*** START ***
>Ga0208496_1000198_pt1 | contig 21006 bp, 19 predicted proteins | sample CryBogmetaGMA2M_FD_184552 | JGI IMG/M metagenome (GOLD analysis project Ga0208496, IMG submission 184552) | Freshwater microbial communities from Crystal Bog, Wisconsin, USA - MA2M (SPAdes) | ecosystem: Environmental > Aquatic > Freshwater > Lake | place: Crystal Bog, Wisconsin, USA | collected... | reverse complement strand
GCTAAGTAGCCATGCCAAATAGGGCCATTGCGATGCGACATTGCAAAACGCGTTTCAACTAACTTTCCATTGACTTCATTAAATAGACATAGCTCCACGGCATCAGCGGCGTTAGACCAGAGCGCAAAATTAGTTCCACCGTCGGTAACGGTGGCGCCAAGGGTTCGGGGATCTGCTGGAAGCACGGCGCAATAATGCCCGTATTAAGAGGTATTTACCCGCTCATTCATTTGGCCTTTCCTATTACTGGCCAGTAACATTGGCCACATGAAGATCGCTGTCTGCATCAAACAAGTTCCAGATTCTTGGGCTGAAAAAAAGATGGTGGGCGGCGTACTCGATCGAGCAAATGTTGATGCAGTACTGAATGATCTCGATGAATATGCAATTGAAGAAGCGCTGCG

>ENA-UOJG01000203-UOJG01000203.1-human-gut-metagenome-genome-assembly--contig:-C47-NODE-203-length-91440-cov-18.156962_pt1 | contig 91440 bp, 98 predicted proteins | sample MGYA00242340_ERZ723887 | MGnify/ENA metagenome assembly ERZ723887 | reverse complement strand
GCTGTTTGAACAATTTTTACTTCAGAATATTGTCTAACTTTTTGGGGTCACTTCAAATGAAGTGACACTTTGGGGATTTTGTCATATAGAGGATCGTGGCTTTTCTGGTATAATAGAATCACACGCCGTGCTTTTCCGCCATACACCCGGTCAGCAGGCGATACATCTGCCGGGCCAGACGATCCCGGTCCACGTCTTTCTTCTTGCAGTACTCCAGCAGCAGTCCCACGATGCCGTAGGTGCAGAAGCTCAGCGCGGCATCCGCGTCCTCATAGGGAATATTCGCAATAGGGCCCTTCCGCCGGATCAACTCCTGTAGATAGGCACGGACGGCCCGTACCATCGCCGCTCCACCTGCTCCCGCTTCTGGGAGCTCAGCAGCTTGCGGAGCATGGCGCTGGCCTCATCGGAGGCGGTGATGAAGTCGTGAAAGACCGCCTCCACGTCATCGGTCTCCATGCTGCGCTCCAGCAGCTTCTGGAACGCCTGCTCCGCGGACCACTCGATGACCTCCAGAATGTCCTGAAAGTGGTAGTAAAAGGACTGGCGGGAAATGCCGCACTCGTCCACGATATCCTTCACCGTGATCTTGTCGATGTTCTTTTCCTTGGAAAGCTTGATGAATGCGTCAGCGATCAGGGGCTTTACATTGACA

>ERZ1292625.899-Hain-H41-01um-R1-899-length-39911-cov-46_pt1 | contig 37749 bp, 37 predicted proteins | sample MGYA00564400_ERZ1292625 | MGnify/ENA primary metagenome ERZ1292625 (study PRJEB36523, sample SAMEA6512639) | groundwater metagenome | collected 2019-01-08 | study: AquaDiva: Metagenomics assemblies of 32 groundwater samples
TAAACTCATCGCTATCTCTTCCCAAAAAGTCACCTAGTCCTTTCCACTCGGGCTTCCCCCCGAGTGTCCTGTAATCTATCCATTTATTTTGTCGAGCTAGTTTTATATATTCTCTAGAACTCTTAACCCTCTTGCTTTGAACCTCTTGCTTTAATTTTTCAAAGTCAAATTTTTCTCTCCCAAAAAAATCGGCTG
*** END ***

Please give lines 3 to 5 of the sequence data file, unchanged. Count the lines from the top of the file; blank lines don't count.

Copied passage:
>ENA-UOJG01000203-UOJG01000203.1-human-gut-metagenome-genome-assembly--contig:-C47-NODE-203-length-91440-cov-18.156962_pt1 | contig 91440 bp, 98 predicted proteins | sample MGYA00242340_ERZ723887 | MGnify/ENA metagenome assembly ERZ723887 | reverse complement strand
GCTGTTTGAACAATTTTTACTTCAGAATATTGTCTAACTTTTTGGGGTCACTTCAAATGAAGTGACACTTTGGGGATTTTGTCATATAGAGGATCGTGGCTTTTCTGGTATAATAGAATCACACGCCGTGCTTTTCCGCCATACACCCGGTCAGCAGGCGATACATCTGCCGGGCCAGACGATCCCGGTCCACGTCTTTCTTCTTGCAGTACTCCAGCAGCAGTCCCACGATGCCGTAGGTGCAGAAGCTCAGCGCGGCATCCGCGTCCTCATAGGGAATATTCGCAATAGGGCCCTTCCGCCGGATCAACTCCTGTAGATAGGCACGGACGGCCCGTACCATCGCCGCTCCACCTGCTCCCGCTTCTGGGAGCTCAGCAGCTTGCGGAGCATGGCGCTGGCCTCATCGGAGGCGGTGATGAAGTCGTGAAAGACCGCCTCCACGTCATCGGTCTCCATGCTGCGCTCCAGCAGCTTCTGGAACGCCTGCTCCGCGGACCACTCGATGACCTCCAGAATGTCCTGAAAGTGGTAGTAAAAGGACTGGCGGGAAATGCCGCACTCGTCCACGATATCCTTCACCGTGATCTTGTCGATGTTCTTTTCCTTGGAAAGCTTGATGAATGCGTCAGCGATCAGGGGCTTTACATTGACA

>ERZ1292625.899-Hain-H41-01um-R1-899-length-39911-cov-46_pt1 | contig 37749 bp, 37 predicted proteins | sample MGYA00564400_ERZ1292625 | MGnify/ENA primary metagenome ERZ1292625 (study PRJEB36523, sample SAMEA6512639) | groundwater metagenome | collected 2019-01-08 | study: AquaDiva: Metagenomics assemblies of 32 groundwater samples